By Ronda Addy
In the past, marriage was considered a rite of passage from child to adult. The wedding ceremony was a celebration of that rite of passage. A second marriage, on the other hand, took place between two adults, so there wasn’t the need for all the pomp and circumstance. Today, however, a second marriage is celebrated with the same joy and delight of a first marriage. But what exactly is the etiquette for a second wedding? Let’s take a look at some of the factors to consider.
With many couples, there are children to consider. The children should be told about the wedding in private before any public announcements are made. It is also best to inform any ex-spouses and in-laws. Doing this in the form of a note is acceptable if there is bad blood between the two parties.
Bridal showers are acceptable. In fact, the bridal shower is the perfect time to invite any future stepchildren and get better acquainted with them. Most couples who have been married before have all the household items they need, but there is nothing against having a bridal registry for home improvement items or a honeymoon registry. If the couple does not wish gifts, they should say so discretely in the invitations. In lieu of gifts, they may ask that donations be made to their favorite charity.
If the wedding ceremony is to be a small affair with just family and a few friends, invitations are not necessary. A phone call or an informal note will suffice. If the guest list is over 50, the couple should adhere to proper etiquette and send out invitations. For a large second wedding, it is acceptable to set aside a number of invitations for friends and divide the rest equally between the two families. It is inappropriate to invite a former spouse, no matter how good the relationship. Inviting former in-laws, however, is acceptable.
It is also acceptable for the bride to wear white. Although once seen as a sign of virginity, white has since become a sign of joy. If the bride prefers not to wear white, any color is acceptable. A simple off-theface-veil will do, as will one with a tiara. The only attire not recommended is a wedding dress with a long train or a long veil.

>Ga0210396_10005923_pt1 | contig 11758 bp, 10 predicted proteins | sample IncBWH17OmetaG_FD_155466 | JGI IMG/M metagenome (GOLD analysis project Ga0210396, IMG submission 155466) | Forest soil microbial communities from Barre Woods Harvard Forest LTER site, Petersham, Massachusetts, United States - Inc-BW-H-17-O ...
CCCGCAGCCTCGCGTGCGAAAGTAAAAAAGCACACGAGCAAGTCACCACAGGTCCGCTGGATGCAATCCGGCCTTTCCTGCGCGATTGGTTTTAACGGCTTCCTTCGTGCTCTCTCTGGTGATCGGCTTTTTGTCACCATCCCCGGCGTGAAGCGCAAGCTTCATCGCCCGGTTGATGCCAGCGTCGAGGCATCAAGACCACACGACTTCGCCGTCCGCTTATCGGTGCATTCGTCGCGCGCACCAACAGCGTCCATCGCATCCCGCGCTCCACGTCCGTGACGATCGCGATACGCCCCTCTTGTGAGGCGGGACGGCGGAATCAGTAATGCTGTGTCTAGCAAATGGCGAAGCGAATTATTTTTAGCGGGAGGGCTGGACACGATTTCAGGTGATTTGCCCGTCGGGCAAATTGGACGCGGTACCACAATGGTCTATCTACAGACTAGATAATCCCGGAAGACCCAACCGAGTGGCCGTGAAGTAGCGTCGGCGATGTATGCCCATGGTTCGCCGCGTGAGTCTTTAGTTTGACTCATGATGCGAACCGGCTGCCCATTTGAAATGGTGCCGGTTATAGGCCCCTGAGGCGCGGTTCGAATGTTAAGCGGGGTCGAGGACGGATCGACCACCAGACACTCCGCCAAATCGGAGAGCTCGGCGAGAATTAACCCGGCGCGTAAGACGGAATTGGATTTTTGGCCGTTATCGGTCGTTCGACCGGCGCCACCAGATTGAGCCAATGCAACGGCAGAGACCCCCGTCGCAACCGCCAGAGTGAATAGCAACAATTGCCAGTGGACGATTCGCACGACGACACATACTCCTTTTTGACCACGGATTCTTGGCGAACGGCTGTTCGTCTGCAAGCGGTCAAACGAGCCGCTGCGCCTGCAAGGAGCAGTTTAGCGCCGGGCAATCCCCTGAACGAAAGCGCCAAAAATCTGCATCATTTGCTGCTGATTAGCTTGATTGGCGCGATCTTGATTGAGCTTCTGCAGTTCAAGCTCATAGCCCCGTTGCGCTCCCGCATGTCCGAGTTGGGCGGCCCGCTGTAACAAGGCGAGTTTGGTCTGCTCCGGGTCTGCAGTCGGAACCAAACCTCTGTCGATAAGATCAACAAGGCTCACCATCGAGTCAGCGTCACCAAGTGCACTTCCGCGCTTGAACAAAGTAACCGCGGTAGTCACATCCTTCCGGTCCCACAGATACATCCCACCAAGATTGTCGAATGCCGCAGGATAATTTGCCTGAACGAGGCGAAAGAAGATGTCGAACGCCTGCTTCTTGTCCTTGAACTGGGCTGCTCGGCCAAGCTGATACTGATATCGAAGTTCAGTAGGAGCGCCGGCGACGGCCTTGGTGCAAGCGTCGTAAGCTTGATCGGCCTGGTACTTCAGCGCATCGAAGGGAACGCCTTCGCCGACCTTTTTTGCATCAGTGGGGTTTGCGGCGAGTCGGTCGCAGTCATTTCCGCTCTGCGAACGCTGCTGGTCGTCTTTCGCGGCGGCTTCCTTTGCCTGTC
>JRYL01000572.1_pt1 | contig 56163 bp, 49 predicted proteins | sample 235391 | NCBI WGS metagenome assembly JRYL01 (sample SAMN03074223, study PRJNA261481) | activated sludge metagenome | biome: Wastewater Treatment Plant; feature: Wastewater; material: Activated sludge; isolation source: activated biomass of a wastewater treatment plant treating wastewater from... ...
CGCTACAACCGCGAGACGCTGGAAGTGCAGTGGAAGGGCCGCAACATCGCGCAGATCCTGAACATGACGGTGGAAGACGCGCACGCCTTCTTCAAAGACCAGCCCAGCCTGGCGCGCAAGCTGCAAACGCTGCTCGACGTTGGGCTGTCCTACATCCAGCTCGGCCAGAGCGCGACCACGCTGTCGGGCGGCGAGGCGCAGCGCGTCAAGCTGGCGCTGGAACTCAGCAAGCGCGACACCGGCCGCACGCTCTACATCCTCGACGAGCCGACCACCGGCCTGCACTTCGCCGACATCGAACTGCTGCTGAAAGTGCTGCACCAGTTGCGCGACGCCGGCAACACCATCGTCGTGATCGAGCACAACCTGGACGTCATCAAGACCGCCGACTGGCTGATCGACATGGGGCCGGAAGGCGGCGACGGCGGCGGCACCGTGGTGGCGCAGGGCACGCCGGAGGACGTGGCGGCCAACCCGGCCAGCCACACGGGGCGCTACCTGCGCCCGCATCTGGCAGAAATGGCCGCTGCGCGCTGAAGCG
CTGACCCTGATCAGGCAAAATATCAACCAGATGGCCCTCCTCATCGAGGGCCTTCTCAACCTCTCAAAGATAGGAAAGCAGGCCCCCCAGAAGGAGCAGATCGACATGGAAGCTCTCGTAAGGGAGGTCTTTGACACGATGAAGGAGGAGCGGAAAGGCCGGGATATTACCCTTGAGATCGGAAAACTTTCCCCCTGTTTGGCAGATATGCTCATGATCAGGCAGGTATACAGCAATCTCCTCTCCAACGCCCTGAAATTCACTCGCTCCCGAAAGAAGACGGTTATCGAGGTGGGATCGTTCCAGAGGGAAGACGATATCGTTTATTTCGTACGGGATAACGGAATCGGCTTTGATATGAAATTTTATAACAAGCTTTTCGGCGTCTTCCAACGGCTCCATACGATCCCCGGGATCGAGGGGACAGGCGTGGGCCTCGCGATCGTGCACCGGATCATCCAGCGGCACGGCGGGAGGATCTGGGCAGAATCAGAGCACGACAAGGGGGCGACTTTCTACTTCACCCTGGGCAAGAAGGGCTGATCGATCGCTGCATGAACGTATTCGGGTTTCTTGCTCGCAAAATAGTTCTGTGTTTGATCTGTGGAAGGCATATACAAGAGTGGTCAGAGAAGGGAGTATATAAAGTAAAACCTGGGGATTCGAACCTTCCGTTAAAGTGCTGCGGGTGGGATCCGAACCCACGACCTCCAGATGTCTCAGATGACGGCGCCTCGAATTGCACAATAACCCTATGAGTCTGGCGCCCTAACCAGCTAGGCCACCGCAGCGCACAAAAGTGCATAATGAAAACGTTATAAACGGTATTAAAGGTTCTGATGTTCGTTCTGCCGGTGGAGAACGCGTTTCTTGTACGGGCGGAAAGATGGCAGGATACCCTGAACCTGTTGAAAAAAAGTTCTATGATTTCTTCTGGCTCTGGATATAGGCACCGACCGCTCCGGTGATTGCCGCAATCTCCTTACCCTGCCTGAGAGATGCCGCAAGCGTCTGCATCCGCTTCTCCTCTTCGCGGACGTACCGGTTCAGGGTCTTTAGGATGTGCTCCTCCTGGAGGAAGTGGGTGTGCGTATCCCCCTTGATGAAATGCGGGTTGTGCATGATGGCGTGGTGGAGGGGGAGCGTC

When planning the ceremony, the couple may want to consider making it different than the first. They may want to have a private ceremony with a big reception afterwards or have a surprise wedding in which guests think they are going to some sort of party. If children are involved, the couple may want to ask them to serve as ushers, groomsmen, bridesmaids, ringbearers or flower girls. A child could also walk their mother down the aisle or be in charge of the guestbook. To help make children feel like part of the family, many couples opt for a medallion ceremony. During this event, the children are given a medallion to commemorate becoming a new family.
The reception presents another opportunity to involve children. The couple may have their children walk in with them to the reception so they can be announced as a family and sit together at the head table. After their first dance, the couple may have the children join them before opening the floor to others.
There is no guide for a second wedding. Just remember when planning one that it is your wedding, and ultimately, whatever makes you happy goes.